1. those that favoured Papirius might well have credited him with an excursion from Longula to Lake Vadimo and back to Samnium (however absurd this might have been); while. 

  2. those that favoured Fabius might well have :

  3. named him as the victorious commander and described the battle as a trivial mopping-up operation; or

  4. denied that it happened at all.

There is, in fact, another indication that much of Livy’s account came from sources who favoured Papirius: as discussed below, his record that:

  1. “The Etruscans, using a lex sacrata (sacred law), had raised an army cum vir virum legisset (in which each man had chosen another)”, (‘History of Rome’, 9: 39: 5);

had probably been taken from an account of the more reliably authentic victory that Papirius’ homonymous son had secured against the Samnites in 293 BC.

Papirius’ Victory over the Samnites

Livy then effected a smooth transition from Etruria back to Samnium:

  1. “Equally hard fighting and an equally brilliant success characterised the campaign which immediately followed against the Samnites”, (‘History of Rome’, 9: 40: 1).

However, he did not say where this brilliant campaign took place.  Instead, he embarked on a long description of the splendid armour worn by the Samnites, before referring to Papirius at the head of the Roman army only at  9: 40: 8.


Stephen Oakley (referenced below, 2005, at p. 461) observed that the putative lacuna at 39: 4 (above):

  1. “... does not allow us to determine whether [it] ... should also be placed at Longula.”

In other words, it is possible that:

  1. a now-lost passage after 9: 39: 3 completed Livy’s account of Papirius’ engagement at Longula; and

  2. Papirius now engaged with a splendidly-attired Samnite army at another unnamed location in Samnium.

Stephen Oakley (referenced below, 2005, at p. 499, paragraph (d)) observed that:

  1. “Line 40:1 ... does not pick up [line] 39: 3 at all well: [in particular], the mention of the new preparations of the Samnites seems very sudden.”

This certainly suggests that Livy was speaking about two different occasions at 9: 39: 1-3 and at  9: 40: 1-14.  However, if this is correct, then Livy seems to have launched into the second engagement without having described where and in what circumstances it took place.

According to Livy, while this now-unknown Roman commander was breaking the power of the Etruscans:

  1. “The war in Samnium ...  was attended with equal danger and an equally glorious conclusion.”, (‘History of Rome’, 9: 40: 1).    

However, Livy does not say where this ‘glorious conclusion’ took place: Stephen Oakley (referenced below, 2005, at p. 461) observed that the putative lacunae at 39: 4 (above):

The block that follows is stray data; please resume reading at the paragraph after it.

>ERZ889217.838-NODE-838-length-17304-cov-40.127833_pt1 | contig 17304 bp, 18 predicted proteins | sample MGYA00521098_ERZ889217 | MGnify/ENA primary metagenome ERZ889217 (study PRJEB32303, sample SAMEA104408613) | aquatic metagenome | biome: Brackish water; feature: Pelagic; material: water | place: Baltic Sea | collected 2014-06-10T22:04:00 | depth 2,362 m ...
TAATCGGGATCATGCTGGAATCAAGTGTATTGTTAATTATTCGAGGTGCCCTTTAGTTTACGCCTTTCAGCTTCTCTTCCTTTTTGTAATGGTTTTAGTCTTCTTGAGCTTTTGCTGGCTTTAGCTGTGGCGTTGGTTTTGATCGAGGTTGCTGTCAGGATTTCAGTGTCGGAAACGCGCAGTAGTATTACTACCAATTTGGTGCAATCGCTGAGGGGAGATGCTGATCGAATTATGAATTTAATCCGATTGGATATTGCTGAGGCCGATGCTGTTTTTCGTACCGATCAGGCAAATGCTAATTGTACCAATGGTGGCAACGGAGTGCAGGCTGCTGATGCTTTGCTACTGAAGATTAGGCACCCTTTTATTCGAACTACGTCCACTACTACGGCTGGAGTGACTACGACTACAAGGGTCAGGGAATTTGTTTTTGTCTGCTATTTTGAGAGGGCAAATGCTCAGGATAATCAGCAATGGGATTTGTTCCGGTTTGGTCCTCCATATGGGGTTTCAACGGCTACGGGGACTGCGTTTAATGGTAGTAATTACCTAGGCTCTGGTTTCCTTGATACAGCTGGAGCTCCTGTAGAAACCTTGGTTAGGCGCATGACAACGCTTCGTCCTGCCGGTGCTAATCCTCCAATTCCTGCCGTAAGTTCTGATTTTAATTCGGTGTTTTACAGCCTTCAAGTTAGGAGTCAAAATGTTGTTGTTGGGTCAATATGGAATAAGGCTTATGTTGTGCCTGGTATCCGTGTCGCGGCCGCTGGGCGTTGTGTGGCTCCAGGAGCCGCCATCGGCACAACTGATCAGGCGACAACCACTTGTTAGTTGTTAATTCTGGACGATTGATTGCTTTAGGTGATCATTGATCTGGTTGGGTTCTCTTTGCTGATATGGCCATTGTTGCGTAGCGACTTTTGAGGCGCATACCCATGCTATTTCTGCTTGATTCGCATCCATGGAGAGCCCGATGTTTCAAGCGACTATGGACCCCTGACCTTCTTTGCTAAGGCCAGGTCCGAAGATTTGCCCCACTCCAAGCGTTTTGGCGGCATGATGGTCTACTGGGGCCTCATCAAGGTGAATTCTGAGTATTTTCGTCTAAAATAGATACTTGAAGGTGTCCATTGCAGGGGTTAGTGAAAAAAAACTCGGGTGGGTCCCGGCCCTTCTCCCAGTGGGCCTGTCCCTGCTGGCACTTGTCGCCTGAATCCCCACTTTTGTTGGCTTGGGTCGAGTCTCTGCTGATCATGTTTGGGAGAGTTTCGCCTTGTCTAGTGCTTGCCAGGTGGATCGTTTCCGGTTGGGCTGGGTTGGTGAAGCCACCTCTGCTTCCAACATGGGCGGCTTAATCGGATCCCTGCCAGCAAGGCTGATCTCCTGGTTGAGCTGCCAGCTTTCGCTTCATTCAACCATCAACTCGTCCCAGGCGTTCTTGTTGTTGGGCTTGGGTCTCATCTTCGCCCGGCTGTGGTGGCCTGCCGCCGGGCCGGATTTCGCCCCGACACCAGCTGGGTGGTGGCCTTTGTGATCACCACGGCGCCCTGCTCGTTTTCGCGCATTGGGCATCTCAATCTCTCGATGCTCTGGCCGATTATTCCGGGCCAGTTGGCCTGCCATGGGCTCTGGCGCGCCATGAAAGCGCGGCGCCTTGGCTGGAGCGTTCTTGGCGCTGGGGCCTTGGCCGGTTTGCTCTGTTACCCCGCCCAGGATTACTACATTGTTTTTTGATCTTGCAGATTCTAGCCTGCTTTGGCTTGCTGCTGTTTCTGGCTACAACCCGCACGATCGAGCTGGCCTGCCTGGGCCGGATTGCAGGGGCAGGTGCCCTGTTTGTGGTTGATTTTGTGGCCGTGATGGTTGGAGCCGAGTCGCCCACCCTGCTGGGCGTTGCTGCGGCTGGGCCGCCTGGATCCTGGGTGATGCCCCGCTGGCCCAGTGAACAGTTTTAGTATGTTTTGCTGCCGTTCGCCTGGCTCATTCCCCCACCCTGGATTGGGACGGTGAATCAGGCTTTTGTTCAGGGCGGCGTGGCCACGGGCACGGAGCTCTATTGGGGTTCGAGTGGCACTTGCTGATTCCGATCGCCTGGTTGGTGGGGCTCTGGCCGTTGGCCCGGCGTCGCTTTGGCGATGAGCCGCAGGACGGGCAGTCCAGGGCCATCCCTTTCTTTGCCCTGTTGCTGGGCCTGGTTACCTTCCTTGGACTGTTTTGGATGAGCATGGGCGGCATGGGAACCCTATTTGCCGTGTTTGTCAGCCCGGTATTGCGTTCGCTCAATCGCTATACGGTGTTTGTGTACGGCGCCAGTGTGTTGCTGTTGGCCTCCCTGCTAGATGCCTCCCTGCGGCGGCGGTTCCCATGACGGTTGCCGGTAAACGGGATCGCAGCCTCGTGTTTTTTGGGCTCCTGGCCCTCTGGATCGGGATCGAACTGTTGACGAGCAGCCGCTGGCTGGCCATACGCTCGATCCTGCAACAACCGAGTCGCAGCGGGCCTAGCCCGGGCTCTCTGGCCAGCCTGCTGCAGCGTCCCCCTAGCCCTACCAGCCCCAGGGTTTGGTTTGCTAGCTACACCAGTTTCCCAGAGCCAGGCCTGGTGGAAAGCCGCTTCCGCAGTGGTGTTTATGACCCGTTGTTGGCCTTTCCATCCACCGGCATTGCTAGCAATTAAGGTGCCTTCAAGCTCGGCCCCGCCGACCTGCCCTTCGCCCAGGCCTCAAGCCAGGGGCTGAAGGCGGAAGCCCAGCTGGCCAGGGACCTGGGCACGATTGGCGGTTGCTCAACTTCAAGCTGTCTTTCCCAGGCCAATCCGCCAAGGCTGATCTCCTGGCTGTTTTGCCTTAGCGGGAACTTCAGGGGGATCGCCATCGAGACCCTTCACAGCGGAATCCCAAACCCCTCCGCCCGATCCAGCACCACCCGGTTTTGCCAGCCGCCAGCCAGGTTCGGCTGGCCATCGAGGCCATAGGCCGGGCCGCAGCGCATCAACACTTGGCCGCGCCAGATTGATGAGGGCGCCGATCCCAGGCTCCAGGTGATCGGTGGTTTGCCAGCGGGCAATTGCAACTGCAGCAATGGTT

1. “... does not allow us to determine whether [or not it] ... should also be placed at Longula.”

As noted above, Livy began his account of  this battle by describing the Samnites’ opulent armour, drawing on material that probably belonged to the victory of his homonymous son over the Samnites in 293 BC.  During the battle, the elder Papirius was supported by:

  1. his master of the horse, Caius Junius Bubulcus Brutus; and

  2. two legates:

  3. Marcus Valerius Maxiumus Corvus; and

  4. Publius Decius Mus.

His description of the battle contains the important fact (which I discuss further below) that Junius faced a Samnite corp that was made up of men who had ‘consecrated themselves’ to victory.  However, at this point, I want to focus on another aspect of Livy’s description:

  1. “From the first moment, there was a mighty struggle with the enemy, and a struggle no less sharp between Papirius and Junius to decide which wing [of the Roman army] would inaugurate the victory”, (‘History of Rome’, 9: 40: 2-9).

When Junius’ charge broke the enemy right, Papirius:

  1. “... cried:

  2. ‘Shall ... the dictator's division follow the attack of others [rather than] carry off the honours of the victory ?’ 

  3. This fired the [rest of the Roman] soldiers with new energy; nor did ... the [legates display] less enthusiasm than the generals: Valerius on the right and Publius Decius on the left, both men of consular rank, ... charged obliquely against the enemy's flanks.  [The Samnites took flight and] the fields were soon heaped with both dead soldiers and glittering [enemy] armour”, (‘History of Rome’, 9: 40: 10-14).

In other words, there was significant tension between Papirius and his senior colleagues, and only they are recorded as making any significant contribution to the victory.  I return to this Livian theme of Papirius‘ difficult relations with  colleagues below.


Papirius’ Victory the Samnites (perhaps at Longula)